Evan Blass: King of the leakers
- 23 August 2014
- From the section Technology
Can you keep a secret? The technology industry sure can't.
As new products are being prepared for launch, there is no shortage of leaked material spoiling the surprise.
Sometimes it comes from a production line in China, or maybe a warehouse worker who opens a box and takes a quick snap.
And sometimes an Apple executive will leave a new device in a bar.
Whatever the source, a good, accurate leaked image of new technology travels the world in moments.
And throughout the years, one man has emerged as the king of leakers. In a world of hoaxes, his leaks are the ones that made technology journalists and enthusiasts take notice.
He is Evan Blass - @evleaks - and he is calling it a day, retiring from the cut-throat leaking game. He's never done an on-camera interview - that is, until the BBC's technology programme Click went to visit him at home in Philadelphia.
For BBC News Online, we asked Evan to share what he felt were the most significant leaks he brought to the public's attention.
Evan: "Little known fact: I leaked six to eight devices in July of 2012 before taking my Twitter account offline for nearly the entire month of August.
"When I returned to leaking at the end of August, these Nokia leaks really jump-started my career - putting the feed on the map, so to speak."
LG G2 - May 2013
"At the time, no-one was sure that this device would eventually become the G2, but due to the epic thinness of the side bezels, suspicions ran high.
"I've never seen a mystery device capture the interest of an audience the way that blue-screened, in-the-wild shot did, several months before launch."
HTC M8 Prime - May 2014
"As it turns out, the M8 Prime was seemingly killed in utero by HTC, even though it had promised to be HTC's best-ever handset.
"But what really appeals to me in this leak isn't the phone itself, but the quality of the 3D-rendered image.
"I still find myself staring at sometimes, completely hypnotised."
HTC First - April 2013
"Leaks are always more rewarding when the devices are heavily anticipated.
"Although not many people ended up buying the so-called Facebook phone, the fact that HTC designed it to the social media giant's specification ensured that the HTC First got more than its fair share of coverage and buzz."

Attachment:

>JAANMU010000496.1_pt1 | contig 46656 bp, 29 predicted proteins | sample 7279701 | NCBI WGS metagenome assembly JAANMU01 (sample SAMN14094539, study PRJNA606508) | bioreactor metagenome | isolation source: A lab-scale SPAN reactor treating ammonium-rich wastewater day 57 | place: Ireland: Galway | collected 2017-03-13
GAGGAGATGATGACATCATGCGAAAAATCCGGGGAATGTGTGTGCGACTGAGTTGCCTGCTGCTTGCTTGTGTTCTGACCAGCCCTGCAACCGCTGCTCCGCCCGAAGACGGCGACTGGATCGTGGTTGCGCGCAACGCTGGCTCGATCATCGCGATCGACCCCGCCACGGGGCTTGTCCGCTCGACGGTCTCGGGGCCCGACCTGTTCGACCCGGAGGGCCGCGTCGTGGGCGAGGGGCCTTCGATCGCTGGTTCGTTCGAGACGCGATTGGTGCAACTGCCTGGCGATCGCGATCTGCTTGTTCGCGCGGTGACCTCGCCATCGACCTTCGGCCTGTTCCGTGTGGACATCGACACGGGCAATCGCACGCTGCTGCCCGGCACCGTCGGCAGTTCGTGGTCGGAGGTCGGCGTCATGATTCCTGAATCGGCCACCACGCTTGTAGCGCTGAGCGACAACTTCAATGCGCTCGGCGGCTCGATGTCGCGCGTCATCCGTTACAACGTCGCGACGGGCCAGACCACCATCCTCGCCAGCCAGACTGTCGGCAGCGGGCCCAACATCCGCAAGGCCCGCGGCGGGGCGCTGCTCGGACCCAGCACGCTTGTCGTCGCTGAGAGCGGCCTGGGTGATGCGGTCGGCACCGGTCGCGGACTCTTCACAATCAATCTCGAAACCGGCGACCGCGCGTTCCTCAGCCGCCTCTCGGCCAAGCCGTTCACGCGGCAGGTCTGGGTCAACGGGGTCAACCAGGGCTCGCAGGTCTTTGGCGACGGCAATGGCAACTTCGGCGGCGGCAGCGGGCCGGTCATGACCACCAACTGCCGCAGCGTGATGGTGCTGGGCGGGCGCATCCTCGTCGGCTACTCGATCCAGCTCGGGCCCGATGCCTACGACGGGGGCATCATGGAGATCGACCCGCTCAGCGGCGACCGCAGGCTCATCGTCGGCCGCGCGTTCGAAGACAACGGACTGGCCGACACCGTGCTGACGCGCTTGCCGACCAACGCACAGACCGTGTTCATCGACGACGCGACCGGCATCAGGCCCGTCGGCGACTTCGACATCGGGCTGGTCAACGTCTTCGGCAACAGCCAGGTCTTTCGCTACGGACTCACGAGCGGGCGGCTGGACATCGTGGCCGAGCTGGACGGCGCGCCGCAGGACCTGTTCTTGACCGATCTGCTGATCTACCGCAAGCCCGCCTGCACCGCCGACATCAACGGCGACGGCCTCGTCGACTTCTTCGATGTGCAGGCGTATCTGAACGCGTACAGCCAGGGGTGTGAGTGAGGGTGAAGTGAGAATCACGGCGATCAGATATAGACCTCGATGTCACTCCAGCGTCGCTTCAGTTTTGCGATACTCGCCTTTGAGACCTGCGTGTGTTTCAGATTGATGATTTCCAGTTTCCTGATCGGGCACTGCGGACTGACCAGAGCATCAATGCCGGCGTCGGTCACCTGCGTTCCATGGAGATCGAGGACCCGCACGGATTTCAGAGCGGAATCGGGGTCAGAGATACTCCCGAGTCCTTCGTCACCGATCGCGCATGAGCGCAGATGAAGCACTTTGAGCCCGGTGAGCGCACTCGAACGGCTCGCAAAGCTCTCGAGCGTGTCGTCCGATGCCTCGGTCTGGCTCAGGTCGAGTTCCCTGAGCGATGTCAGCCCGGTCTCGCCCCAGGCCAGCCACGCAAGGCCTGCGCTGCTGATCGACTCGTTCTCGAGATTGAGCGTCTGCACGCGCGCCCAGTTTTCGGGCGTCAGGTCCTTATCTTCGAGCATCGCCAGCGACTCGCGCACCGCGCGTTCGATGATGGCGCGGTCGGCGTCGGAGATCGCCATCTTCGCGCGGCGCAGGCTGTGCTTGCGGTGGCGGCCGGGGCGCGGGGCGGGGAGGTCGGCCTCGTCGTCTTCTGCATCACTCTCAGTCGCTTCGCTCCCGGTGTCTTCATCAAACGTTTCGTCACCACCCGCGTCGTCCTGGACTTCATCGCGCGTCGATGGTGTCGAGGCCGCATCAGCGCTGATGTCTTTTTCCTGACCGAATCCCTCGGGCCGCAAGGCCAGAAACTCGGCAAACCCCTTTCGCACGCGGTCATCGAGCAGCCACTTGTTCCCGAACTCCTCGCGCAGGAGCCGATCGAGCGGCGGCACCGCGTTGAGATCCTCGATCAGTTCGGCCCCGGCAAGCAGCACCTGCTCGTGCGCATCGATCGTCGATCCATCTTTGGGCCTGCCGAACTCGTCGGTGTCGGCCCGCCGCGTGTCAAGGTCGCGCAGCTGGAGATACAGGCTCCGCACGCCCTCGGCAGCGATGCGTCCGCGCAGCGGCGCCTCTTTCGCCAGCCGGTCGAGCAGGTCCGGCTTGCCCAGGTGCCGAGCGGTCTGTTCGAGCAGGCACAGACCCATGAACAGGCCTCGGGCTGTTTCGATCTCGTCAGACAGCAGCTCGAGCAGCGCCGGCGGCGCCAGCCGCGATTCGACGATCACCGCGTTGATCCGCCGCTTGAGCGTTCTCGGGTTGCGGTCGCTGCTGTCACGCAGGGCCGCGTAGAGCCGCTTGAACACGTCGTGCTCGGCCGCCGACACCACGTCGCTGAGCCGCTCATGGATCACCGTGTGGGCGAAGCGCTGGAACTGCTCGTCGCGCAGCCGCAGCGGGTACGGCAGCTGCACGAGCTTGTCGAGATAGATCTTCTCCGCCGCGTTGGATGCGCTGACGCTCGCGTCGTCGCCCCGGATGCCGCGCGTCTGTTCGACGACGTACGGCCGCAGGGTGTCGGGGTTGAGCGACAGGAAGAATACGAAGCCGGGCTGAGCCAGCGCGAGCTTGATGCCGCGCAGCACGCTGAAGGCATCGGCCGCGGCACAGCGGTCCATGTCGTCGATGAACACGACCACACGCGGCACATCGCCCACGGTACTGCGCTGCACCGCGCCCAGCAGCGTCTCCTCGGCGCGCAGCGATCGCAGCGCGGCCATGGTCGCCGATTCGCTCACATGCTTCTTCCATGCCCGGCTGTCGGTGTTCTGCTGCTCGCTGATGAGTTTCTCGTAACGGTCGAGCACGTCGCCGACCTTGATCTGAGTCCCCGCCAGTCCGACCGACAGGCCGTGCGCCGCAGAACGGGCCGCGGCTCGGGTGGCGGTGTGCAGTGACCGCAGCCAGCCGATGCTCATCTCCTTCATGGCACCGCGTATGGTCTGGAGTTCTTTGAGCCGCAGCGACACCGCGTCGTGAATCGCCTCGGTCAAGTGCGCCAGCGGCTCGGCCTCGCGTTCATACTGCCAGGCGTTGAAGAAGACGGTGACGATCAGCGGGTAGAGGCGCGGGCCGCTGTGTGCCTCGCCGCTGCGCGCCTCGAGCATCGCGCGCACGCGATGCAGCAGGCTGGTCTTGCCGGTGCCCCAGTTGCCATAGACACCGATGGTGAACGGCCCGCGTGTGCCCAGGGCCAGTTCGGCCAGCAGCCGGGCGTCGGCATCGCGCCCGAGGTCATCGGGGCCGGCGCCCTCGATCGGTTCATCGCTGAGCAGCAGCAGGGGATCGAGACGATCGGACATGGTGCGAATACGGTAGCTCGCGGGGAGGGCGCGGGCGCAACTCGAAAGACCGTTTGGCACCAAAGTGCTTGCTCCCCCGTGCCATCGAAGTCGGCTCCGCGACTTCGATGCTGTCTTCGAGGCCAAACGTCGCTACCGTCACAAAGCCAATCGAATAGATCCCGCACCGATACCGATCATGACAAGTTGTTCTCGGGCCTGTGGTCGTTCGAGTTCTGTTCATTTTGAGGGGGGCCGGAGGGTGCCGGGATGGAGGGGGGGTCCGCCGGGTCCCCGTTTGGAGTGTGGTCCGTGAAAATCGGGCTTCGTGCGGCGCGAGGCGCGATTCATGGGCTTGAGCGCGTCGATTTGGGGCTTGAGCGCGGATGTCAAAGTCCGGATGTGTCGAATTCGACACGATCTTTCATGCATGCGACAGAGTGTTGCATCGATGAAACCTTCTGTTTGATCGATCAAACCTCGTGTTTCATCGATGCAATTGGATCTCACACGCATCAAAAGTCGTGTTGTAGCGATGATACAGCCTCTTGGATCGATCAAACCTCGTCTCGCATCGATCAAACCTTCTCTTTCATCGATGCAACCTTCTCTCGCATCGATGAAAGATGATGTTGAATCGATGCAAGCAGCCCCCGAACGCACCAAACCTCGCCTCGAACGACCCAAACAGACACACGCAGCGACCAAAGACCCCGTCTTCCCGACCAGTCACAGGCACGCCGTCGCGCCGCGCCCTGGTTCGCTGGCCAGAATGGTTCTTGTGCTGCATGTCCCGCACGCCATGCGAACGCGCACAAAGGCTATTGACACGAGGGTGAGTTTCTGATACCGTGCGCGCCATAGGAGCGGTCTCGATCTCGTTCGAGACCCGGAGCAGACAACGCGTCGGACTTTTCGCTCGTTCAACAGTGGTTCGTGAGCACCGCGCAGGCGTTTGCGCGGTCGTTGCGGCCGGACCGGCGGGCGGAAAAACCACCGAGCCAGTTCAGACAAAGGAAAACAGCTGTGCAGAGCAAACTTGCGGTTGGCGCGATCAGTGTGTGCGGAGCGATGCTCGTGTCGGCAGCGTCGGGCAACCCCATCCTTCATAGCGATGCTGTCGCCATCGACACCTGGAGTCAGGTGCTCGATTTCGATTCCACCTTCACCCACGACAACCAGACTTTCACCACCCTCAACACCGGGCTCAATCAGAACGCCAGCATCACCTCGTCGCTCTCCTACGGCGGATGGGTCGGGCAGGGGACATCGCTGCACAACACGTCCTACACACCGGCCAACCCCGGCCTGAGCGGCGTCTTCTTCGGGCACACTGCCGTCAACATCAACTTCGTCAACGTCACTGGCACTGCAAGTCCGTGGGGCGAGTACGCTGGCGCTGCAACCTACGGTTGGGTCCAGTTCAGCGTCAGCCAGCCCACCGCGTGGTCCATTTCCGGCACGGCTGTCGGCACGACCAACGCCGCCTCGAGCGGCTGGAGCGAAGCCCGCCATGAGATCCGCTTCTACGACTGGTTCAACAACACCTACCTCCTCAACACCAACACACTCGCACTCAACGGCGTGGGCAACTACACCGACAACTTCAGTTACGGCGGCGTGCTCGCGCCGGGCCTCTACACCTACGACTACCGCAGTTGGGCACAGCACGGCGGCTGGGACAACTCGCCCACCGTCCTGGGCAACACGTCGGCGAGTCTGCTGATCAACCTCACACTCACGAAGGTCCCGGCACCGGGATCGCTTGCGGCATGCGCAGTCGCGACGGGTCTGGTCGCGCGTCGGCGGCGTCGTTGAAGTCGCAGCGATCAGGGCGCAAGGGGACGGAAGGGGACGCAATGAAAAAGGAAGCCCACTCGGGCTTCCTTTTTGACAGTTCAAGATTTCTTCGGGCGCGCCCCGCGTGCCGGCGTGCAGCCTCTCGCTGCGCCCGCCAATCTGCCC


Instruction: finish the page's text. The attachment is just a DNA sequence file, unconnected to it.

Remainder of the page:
Moto X - July 2013
"What interests me about this story is the fact that, despite its (accurately-) rumoured, non-flagship specs, the Moto X from Motorola saw even greater engagement than its quad-core, full-HD rivals of the same year.
"It takes a pretty special phone to generate that kind of anticipation with less-than-category-besting specifications."
Sony Xperia Z1s - October 2013
"This 'mini' version of the Xperia Z1 was a somewhat unique case in that its specs were not severely hamstrung like most of the 'mini' takes on flagship handsets.
"Sony discovered that there was actually quite a large niche of people who wanted the same power as full-size devices, but with more single-handed capabilities."
Asus Padfone 2 - October 2012
"For me, the Padfone 2 itself wasn't as special as the fact that I'd already leaked the original Padfone the previous year when employed at Pocketnow.
"And the next year, I was able to leak the Padfone mini, as well."
Logitech Powershell for iPhone - October 2013
"Before leaking this gamepad, I had no idea that accessories could draw as much or even more interest than many actual phones.
"As this tweet inched past 200 and then 300 retweets, I realised that certain phones are so popular that even their dedicated accessories can cause quite a stir."
Google Nexus 7 - July 2013
"Nexus devices have a huge following - which is particularly evident when you have the misfortune of revealing a planned demise for the product range.
"So naturally the follow-up to a popular Nexus tablet was going to see a lot of engagement.
"At the time, it was my most retweeted tweet ever, and even after a heavily-engaged retirement post, still remains among the most popular of all time."
Nokia X - December 2013
"No-one could believe that Microsoft-affiliated (and then -owned) Nokia would actually go to market with a Google Android handset.
"But there are some pundits who believe that the threat of the mobile maker fleeing Windows Phone for its arch rival in green was actually the main impetus behind Microsoft pushing so hard for the acquisition of Nokia earlier that year.
"It made for great theatre."